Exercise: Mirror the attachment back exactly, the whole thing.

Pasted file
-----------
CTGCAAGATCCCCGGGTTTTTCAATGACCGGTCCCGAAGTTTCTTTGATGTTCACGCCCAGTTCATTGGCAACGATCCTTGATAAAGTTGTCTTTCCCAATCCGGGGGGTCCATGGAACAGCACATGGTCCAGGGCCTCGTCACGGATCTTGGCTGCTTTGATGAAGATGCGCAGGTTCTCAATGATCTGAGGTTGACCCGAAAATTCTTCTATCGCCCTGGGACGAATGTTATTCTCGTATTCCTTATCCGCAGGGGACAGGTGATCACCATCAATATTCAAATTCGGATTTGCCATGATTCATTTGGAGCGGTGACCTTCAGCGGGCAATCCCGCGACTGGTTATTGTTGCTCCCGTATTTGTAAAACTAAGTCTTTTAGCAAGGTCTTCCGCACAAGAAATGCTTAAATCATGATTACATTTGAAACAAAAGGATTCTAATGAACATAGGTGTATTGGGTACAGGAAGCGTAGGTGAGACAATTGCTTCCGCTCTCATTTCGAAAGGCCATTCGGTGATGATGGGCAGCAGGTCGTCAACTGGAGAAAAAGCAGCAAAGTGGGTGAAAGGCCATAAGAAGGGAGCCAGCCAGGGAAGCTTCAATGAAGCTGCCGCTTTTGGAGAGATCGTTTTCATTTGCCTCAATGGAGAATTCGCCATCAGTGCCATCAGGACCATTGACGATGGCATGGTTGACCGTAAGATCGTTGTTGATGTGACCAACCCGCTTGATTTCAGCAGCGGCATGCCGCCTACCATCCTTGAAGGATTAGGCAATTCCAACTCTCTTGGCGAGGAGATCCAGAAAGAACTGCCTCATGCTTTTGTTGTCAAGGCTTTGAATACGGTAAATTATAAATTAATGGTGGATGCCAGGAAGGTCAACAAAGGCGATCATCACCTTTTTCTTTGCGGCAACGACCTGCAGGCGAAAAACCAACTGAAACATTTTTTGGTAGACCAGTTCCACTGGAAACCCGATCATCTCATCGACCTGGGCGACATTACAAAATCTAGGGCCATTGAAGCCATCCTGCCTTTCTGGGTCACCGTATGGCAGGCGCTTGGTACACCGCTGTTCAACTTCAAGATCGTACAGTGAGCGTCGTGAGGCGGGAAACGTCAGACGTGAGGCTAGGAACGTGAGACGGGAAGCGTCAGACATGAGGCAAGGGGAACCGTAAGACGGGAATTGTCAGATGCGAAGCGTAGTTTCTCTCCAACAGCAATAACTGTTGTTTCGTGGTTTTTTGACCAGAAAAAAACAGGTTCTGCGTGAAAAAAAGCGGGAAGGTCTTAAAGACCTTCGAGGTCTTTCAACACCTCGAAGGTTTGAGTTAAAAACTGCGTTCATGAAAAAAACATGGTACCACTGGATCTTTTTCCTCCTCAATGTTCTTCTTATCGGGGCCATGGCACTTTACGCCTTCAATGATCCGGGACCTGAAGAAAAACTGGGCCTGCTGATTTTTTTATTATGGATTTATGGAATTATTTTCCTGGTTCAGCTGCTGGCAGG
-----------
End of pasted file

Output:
CTGCAAGATCCCCGGGTTTTTCAATGACCGGTCCCGAAGTTTCTTTGATGTTCACGCCCAGTTCATTGGCAACGATCCTTGATAAAGTTGTCTTTCCCAATCCGGGGGGTCCATGGAACAGCACATGGTCCAGGGCCTCGTCACGGATCTTGGCTGCTTTGATGAAGATGCGCAGGTTCTCAATGATCTGAGGTTGACCCGAAAATTCTTCTATCGCCCTGGGACGAATGTTATTCTCGTATTCCTTATCCGCAGGGGACAGGTGATCACCATCAATATTCAAATTCGGATTTGCCATGATTCATTTGGAGCGGTGACCTTCAGCGGGCAATCCCGCGACTGGTTATTGTTGCTCCCGTATTTGTAAAACTAAGTCTTTTAGCAAGGTCTTCCGCACAAGAAATGCTTAAATCATGATTACATTTGAAACAAAAGGATTCTAATGAACATAGGTGTATTGGGTACAGGAAGCGTAGGTGAGACAATTGCTTCCGCTCTCATTTCGAAAGGCCATTCGGTGATGATGGGCAGCAGGTCGTCAACTGGAGAAAAAGCAGCAAAGTGGGTGAAAGGCCATAAGAAGGGAGCCAGCCAGGGAAGCTTCAATGAAGCTGCCGCTTTTGGAGAGATCGTTTTCATTTGCCTCAATGGAGAATTCGCCATCAGTGCCATCAGGACCATTGACGATGGCATGGTTGACCGTAAGATCGTTGTTGATGTGACCAACCCGCTTGATTTCAGCAGCGGCATGCCGCCTACCATCCTTGAAGGATTAGGCAATTCCAACTCTCTTGGCGAGGAGATCCAGAAAGAACTGCCTCATGCTTTTGTTGTCAAGGCTTTGAATACGGTAAATTATAAATTAATGGTGGATGCCAGGAAGGTCAACAAAGGCGATCATCACCTTTTTCTTTGCGGCAACGACCTGCAGGCGAAAAACCAACTGAAACATTTTTTGGTAGACCAGTTCCACTGGAAACCCGATCATCTCATCGACCTGGGCGACATTACAAAATCTAGGGCCATTGAAGCCATCCTGCCTTTCTGGGTCACCGTATGGCAGGCGCTTGGTACACCGCTGTTCAACTTCAAGATCGTACAGTGAGCGTCGTGAGGCGGGAAACGTCAGACGTGAGGCTAGGAACGTGAGACGGGAAGCGTCAGACATGAGGCAAGGGGAACCGTAAGACGGGAATTGTCAGATGCGAAGCGTAGTTTCTCTCCAACAGCAATAACTGTTGTTTCGTGGTTTTTTGACCAGAAAAAAACAGGTTCTGCGTGAAAAAAAGCGGGAAGGTCTTAAAGACCTTCGAGGTCTTTCAACACCTCGAAGGTTTGAGTTAAAAACTGCGTTCATGAAAAAAACATGGTACCACTGGATCTTTTTCCTCCTCAATGTTCTTCTTATCGGGGCCATGGCACTTTACGCCTTCAATGATCCGGGACCTGAAGAAAAACTGGGCCTGCTGATTTTTTTATTATGGATTTATGGAATTATTTTCCTGGTTCAGCTGCTGGCAGG